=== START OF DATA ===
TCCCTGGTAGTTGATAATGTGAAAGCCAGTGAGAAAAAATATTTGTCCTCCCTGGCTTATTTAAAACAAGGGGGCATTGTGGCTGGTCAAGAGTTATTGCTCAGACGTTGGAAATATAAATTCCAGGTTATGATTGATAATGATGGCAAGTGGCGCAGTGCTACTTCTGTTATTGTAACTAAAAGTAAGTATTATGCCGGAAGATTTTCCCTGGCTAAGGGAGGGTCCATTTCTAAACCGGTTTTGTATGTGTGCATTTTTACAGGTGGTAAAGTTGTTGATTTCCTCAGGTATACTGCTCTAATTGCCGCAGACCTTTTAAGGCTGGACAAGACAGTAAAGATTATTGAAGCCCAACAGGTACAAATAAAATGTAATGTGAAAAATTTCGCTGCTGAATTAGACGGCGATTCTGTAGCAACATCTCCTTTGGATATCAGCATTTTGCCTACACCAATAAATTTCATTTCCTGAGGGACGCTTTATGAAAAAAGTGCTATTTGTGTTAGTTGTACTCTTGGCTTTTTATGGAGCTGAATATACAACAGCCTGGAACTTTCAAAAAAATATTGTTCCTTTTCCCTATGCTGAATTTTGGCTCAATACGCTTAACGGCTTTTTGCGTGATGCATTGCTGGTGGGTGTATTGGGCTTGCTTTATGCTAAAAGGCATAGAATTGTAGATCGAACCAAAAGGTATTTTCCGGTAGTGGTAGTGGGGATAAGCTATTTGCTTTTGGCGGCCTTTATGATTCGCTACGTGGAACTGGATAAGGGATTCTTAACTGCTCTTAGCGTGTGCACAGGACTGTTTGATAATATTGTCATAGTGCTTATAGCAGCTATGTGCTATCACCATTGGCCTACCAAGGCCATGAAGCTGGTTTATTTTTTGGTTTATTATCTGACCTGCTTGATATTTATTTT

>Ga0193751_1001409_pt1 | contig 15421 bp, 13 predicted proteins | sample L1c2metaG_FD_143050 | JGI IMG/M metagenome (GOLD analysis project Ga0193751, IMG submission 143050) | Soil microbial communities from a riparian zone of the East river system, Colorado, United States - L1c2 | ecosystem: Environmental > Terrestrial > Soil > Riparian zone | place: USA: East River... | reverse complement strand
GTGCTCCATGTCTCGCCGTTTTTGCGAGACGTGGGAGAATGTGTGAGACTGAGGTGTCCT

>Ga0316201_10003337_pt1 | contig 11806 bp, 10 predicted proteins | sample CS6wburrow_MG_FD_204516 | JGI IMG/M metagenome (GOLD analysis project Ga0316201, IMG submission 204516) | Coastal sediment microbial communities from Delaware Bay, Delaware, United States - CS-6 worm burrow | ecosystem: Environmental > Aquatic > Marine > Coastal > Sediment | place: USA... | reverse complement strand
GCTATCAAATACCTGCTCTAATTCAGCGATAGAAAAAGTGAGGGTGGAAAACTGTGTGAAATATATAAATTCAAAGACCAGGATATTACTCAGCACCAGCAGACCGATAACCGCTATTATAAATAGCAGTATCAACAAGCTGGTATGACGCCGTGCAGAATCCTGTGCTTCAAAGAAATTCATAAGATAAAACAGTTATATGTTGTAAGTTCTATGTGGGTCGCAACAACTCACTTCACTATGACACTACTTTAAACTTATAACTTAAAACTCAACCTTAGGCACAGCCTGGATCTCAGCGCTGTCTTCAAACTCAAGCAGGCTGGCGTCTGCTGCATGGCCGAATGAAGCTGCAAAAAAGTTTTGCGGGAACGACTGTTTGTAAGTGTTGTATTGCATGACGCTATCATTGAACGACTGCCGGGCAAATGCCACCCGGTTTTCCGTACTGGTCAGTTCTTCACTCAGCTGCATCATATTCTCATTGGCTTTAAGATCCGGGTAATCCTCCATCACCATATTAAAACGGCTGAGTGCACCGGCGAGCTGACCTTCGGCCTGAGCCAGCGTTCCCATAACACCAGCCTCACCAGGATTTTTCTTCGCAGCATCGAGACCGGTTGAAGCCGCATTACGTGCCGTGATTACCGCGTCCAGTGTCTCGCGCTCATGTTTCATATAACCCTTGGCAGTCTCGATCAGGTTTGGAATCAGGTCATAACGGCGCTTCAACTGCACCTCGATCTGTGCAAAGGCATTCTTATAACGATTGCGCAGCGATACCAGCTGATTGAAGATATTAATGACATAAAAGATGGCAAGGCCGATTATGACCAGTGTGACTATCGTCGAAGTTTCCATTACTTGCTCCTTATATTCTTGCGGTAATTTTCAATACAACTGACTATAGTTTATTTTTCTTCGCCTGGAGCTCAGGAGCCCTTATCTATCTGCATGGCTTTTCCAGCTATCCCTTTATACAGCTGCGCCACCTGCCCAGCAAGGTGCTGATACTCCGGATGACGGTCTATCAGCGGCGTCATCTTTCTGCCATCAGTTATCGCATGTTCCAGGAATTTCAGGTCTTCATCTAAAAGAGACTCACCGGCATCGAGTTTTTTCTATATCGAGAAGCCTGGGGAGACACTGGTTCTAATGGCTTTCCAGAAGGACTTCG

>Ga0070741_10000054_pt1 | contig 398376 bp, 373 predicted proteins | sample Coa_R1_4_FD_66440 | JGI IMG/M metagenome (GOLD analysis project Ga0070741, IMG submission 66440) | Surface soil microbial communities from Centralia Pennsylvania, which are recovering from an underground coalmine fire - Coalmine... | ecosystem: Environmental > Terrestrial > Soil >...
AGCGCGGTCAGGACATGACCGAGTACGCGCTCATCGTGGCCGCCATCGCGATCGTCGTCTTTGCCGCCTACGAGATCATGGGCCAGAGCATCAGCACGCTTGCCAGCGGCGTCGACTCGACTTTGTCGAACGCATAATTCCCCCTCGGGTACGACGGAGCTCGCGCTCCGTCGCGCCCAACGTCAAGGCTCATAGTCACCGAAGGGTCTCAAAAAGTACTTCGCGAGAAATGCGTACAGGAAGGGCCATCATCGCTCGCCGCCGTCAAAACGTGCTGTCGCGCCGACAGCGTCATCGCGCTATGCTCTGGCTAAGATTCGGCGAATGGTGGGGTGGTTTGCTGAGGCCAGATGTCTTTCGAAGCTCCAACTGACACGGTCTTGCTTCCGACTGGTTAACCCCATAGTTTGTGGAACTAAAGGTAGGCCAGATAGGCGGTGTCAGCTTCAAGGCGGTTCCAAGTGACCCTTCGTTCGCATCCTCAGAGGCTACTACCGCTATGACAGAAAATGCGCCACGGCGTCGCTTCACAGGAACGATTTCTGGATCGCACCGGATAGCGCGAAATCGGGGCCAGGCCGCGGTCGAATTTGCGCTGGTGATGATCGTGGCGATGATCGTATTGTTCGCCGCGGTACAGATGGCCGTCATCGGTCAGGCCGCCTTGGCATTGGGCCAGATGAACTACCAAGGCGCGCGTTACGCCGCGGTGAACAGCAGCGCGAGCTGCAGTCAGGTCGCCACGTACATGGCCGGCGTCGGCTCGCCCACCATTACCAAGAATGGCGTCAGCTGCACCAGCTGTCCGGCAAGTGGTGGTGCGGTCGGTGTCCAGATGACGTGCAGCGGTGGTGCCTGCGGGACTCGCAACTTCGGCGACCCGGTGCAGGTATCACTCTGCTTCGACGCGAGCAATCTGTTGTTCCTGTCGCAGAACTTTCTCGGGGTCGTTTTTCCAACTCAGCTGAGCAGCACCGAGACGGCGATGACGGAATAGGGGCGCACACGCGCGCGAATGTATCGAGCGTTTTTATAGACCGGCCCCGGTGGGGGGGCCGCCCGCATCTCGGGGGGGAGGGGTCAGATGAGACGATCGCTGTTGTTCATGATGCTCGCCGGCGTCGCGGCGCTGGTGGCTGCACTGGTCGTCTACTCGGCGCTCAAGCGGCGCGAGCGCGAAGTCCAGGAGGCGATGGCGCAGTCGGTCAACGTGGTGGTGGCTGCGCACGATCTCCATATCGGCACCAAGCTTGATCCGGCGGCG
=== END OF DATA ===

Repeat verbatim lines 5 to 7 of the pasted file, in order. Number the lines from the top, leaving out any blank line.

GCTATCAAATACCTGCTCTAATTCAGCGATAGAAAAAGTGAGGGTGGAAAACTGTGTGAAATATATAAATTCAAAGACCAGGATATTACTCAGCACCAGCAGACCGATAACCGCTATTATAAATAGCAGTATCAACAAGCTGGTATGACGCCGTGCAGAATCCTGTGCTTCAAAGAAATTCATAAGATAAAACAGTTATATGTTGTAAGTTCTATGTGGGTCGCAACAACTCACTTCACTATGACACTACTTTAAACTTATAACTTAAAACTCAACCTTAGGCACAGCCTGGATCTCAGCGCTGTCTTCAAACTCAAGCAGGCTGGCGTCTGCTGCATGGCCGAATGAAGCTGCAAAAAAGTTTTGCGGGAACGACTGTTTGTAAGTGTTGTATTGCATGACGCTATCATTGAACGACTGCCGGGCAAATGCCACCCGGTTTTCCGTACTGGTCAGTTCTTCACTCAGCTGCATCATATTCTCATTGGCTTTAAGATCCGGGTAATCCTCCATCACCATATTAAAACGGCTGAGTGCACCGGCGAGCTGACCTTCGGCCTGAGCCAGCGTTCCCATAACACCAGCCTCACCAGGATTTTTCTTCGCAGCATCGAGACCGGTTGAAGCCGCATTACGTGCCGTGATTACCGCGTCCAGTGTCTCGCGCTCATGTTTCATATAACCCTTGGCAGTCTCGATCAGGTTTGGAATCAGGTCATAACGGCGCTTCAACTGCACCTCGATCTGTGCAAAGGCATTCTTATAACGATTGCGCAGCGATACCAGCTGATTGAAGATATTAATGACATAAAAGATGGCAAGGCCGATTATGACCAGTGTGACTATCGTCGAAGTTTCCATTACTTGCTCCTTATATTCTTGCGGTAATTTTCAATACAACTGACTATAGTTTATTTTTCTTCGCCTGGAGCTCAGGAGCCCTTATCTATCTGCATGGCTTTTCCAGCTATCCCTTTATACAGCTGCGCCACCTGCCCAGCAAGGTGCTGATACTCCGGATGACGGTCTATCAGCGGCGTCATCTTTCTGCCATCAGTTATCGCATGTTCCAGGAATTTCAGGTCTTCATCTAAAAGAGACTCACCGGCATCGAGTTTTTTCTATATCGAGAAGCCTGGGGAGACACTGGTTCTAATGGCTTTCCAGAAGGACTTCG

>Ga0070741_10000054_pt1 | contig 398376 bp, 373 predicted proteins | sample Coa_R1_4_FD_66440 | JGI IMG/M metagenome (GOLD analysis project Ga0070741, IMG submission 66440) | Surface soil microbial communities from Centralia Pennsylvania, which are recovering from an underground coalmine fire - Coalmine... | ecosystem: Environmental > Terrestrial > Soil >...
AGCGCGGTCAGGACATGACCGAGTACGCGCTCATCGTGGCCGCCATCGCGATCGTCGTCTTTGCCGCCTACGAGATCATGGGCCAGAGCATCAGCACGCTTGCCAGCGGCGTCGACTCGACTTTGTCGAACGCATAATTCCCCCTCGGGTACGACGGAGCTCGCGCTCCGTCGCGCCCAACGTCAAGGCTCATAGTCACCGAAGGGTCTCAAAAAGTACTTCGCGAGAAATGCGTACAGGAAGGGCCATCATCGCTCGCCGCCGTCAAAACGTGCTGTCGCGCCGACAGCGTCATCGCGCTATGCTCTGGCTAAGATTCGGCGAATGGTGGGGTGGTTTGCTGAGGCCAGATGTCTTTCGAAGCTCCAACTGACACGGTCTTGCTTCCGACTGGTTAACCCCATAGTTTGTGGAACTAAAGGTAGGCCAGATAGGCGGTGTCAGCTTCAAGGCGGTTCCAAGTGACCCTTCGTTCGCATCCTCAGAGGCTACTACCGCTATGACAGAAAATGCGCCACGGCGTCGCTTCACAGGAACGATTTCTGGATCGCACCGGATAGCGCGAAATCGGGGCCAGGCCGCGGTCGAATTTGCGCTGGTGATGATCGTGGCGATGATCGTATTGTTCGCCGCGGTACAGATGGCCGTCATCGGTCAGGCCGCCTTGGCATTGGGCCAGATGAACTACCAAGGCGCGCGTTACGCCGCGGTGAACAGCAGCGCGAGCTGCAGTCAGGTCGCCACGTACATGGCCGGCGTCGGCTCGCCCACCATTACCAAGAATGGCGTCAGCTGCACCAGCTGTCCGGCAAGTGGTGGTGCGGTCGGTGTCCAGATGACGTGCAGCGGTGGTGCCTGCGGGACTCGCAACTTCGGCGACCCGGTGCAGGTATCACTCTGCTTCGACGCGAGCAATCTGTTGTTCCTGTCGCAGAACTTTCTCGGGGTCGTTTTTCCAACTCAGCTGAGCAGCACCGAGACGGCGATGACGGAATAGGGGCGCACACGCGCGCGAATGTATCGAGCGTTTTTATAGACCGGCCCCGGTGGGGGGGCCGCCCGCATCTCGGGGGGGAGGGGTCAGATGAGACGATCGCTGTTGTTCATGATGCTCGCCGGCGTCGCGGCGCTGGTGGCTGCACTGGTCGTCTACTCGGCGCTCAAGCGGCGCGAGCGCGAAGTCCAGGAGGCGATGGCGCAGTCGGTCAACGTGGTGGTGGCTGCGCACGATCTCCATATCGGCACCAAGCTTGATCCGGCGGCG